Navigating the labyrinthine world of U.S. taxes, including federal tax returns and individual tax returns, is challenging enough when you’re stateside. For U.S. expatriates, the complexity can multiply. One question that often looms large is, “How far back can the IRS audit?” Understanding the rules, statute of limitations, and exceptions surrounding IRS audits is crucial for maintaining compliance and peace of mind. Generally, the IRS has a three-year window to audit your tax returns, but as you’ll see, there are exceptions.
If you don’t file your tax returns, the statute of limitations never starts, allowing the IRS to audit the return at any time in the future. This is particularly important for U.S. expats who might assume they’re exempt from filing because they’re living abroad.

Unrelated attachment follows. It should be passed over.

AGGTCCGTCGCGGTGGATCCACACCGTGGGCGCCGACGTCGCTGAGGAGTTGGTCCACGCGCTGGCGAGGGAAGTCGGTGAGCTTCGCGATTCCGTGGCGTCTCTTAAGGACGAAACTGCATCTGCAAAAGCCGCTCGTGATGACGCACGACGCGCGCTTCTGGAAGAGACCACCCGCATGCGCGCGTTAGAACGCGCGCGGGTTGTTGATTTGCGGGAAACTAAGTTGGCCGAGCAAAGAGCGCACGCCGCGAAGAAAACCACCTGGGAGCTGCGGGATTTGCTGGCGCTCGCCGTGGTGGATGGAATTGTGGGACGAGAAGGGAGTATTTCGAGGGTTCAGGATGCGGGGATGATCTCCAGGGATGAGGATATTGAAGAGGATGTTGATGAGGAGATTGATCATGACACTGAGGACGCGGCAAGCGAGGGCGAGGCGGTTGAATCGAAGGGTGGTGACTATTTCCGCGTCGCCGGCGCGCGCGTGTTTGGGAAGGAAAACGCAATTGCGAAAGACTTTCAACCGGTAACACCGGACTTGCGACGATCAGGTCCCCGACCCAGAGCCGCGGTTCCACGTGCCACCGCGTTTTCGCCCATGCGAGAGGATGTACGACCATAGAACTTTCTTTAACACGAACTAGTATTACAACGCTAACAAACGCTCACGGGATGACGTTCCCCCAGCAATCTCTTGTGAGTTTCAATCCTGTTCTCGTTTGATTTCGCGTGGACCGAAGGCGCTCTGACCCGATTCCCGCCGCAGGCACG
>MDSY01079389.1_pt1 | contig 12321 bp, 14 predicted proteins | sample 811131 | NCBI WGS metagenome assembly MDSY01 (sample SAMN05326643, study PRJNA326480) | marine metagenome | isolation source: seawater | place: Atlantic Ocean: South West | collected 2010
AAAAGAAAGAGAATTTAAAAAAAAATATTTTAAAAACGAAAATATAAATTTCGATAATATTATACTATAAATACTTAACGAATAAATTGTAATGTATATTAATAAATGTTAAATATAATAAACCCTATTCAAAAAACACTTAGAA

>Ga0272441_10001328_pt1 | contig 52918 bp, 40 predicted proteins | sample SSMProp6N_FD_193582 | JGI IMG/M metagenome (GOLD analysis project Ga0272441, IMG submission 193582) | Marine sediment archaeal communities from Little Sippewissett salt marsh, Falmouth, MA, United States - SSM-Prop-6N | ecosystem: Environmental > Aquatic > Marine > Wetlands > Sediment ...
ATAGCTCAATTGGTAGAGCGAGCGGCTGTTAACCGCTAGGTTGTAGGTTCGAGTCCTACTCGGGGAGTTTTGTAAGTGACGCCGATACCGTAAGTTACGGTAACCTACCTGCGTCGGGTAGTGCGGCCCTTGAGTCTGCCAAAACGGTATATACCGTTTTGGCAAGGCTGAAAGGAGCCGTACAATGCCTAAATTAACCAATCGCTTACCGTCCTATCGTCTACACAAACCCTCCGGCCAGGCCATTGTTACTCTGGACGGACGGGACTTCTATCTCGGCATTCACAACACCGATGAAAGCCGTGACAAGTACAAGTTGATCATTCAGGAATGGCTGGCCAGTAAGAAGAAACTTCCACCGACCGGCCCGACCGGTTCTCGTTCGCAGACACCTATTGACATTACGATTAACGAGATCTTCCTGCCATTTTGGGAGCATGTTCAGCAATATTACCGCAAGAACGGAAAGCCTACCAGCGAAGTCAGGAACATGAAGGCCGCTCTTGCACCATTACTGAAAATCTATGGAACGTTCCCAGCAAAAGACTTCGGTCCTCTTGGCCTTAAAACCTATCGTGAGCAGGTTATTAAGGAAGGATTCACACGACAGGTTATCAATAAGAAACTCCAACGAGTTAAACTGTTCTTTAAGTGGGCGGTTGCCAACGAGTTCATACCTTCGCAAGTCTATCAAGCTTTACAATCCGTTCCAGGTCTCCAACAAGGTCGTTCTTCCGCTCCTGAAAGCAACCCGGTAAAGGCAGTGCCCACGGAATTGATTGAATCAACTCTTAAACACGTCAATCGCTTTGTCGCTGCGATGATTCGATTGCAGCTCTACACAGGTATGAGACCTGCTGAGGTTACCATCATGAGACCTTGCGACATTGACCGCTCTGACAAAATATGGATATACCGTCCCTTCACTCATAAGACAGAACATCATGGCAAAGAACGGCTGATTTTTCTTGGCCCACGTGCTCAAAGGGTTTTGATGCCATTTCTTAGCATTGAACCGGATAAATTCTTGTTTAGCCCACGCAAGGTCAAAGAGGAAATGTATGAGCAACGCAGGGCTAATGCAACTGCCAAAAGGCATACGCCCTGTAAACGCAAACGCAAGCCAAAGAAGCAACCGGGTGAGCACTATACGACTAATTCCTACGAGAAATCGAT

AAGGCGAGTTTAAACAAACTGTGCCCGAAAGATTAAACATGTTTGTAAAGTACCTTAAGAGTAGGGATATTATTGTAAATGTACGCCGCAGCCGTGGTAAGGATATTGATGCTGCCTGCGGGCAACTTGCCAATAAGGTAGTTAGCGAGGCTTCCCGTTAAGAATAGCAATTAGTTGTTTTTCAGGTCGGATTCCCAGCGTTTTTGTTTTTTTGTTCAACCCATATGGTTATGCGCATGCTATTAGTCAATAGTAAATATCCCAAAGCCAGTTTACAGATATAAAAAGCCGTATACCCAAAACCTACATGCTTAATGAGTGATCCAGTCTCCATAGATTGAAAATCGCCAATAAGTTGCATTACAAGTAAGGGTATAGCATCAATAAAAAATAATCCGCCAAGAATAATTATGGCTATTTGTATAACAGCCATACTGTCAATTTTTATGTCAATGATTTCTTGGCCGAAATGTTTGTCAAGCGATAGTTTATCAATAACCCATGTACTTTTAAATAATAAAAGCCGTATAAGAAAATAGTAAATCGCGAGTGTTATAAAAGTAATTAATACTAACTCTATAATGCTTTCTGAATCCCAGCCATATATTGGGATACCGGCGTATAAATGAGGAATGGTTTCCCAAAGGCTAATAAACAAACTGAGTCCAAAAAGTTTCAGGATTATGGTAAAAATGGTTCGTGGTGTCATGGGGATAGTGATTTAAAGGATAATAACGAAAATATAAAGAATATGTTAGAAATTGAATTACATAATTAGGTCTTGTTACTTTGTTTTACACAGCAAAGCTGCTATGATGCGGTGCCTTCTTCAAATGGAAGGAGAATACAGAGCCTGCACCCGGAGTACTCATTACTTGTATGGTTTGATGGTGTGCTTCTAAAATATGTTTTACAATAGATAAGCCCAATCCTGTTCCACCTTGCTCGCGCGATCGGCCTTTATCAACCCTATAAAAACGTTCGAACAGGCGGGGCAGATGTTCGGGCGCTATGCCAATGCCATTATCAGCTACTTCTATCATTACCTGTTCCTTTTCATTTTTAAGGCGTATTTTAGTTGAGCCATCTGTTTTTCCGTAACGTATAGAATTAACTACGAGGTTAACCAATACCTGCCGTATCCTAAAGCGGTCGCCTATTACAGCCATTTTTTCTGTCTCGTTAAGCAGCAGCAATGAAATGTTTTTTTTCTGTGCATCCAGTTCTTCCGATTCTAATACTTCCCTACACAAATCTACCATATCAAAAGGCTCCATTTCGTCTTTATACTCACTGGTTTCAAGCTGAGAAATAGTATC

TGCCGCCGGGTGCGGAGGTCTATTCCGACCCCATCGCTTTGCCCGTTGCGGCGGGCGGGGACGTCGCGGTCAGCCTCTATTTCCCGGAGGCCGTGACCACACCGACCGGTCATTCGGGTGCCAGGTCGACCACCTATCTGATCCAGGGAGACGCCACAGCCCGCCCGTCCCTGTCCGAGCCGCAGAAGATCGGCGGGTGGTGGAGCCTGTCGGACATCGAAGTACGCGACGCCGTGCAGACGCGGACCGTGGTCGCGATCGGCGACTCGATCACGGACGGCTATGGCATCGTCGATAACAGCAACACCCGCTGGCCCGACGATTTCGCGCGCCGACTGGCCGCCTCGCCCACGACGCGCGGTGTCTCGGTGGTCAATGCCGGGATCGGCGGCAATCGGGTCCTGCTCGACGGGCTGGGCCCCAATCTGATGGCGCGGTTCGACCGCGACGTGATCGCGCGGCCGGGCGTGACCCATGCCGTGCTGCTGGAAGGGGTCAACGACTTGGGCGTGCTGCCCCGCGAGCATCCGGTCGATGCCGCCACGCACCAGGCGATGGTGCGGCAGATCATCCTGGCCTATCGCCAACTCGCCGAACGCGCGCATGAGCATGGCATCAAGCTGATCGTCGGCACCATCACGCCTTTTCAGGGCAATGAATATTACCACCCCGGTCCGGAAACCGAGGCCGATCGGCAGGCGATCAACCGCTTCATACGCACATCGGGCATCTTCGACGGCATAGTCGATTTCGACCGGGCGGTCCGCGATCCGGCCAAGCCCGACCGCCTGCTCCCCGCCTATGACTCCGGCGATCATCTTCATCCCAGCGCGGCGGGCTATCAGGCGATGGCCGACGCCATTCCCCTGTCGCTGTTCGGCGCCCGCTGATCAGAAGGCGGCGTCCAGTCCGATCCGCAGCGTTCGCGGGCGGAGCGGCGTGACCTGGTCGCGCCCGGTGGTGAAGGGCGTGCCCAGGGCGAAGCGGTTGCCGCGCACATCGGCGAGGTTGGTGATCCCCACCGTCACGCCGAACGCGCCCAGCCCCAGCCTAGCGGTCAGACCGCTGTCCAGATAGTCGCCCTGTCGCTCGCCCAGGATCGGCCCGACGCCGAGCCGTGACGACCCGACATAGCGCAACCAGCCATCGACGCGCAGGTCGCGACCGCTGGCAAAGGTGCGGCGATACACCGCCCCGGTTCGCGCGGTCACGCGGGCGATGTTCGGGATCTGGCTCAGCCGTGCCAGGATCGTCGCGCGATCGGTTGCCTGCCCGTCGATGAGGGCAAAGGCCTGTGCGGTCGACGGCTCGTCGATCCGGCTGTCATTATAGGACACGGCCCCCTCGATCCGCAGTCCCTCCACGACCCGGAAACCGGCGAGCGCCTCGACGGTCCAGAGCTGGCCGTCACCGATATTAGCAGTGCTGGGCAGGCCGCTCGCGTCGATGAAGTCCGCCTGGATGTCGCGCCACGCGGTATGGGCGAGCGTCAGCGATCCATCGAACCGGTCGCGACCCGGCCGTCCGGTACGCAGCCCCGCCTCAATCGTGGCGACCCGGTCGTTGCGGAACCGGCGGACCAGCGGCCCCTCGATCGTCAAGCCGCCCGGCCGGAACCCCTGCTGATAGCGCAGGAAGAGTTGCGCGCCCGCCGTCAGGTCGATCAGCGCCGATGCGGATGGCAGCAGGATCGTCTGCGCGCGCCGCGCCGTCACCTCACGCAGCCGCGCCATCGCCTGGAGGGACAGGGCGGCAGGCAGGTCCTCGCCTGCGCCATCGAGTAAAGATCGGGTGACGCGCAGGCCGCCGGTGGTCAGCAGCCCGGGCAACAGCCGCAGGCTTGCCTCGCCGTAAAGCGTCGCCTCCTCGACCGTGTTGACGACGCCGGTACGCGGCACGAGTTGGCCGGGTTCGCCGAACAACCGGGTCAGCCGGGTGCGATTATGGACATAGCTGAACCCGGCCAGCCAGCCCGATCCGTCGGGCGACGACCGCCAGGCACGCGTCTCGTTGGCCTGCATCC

What Is The Statue Of Limitations?
The term “statute of limitations” refers to the time frame within which the IRS is legally allowed to audit your tax returns for potential errors, omissions, or fraud. This period is generally three years from the date you filed your return or the due date of the return, whichever is later. After the statute of limitations expires, the IRS generally can’t question the information you’ve reported on your individual income tax return, or your filing history, or request additional documentation.
Taxpayers generally have three years from the date they filed their original tax return to claim a refund.
What Happens When You Don’t File Your Tax Returns?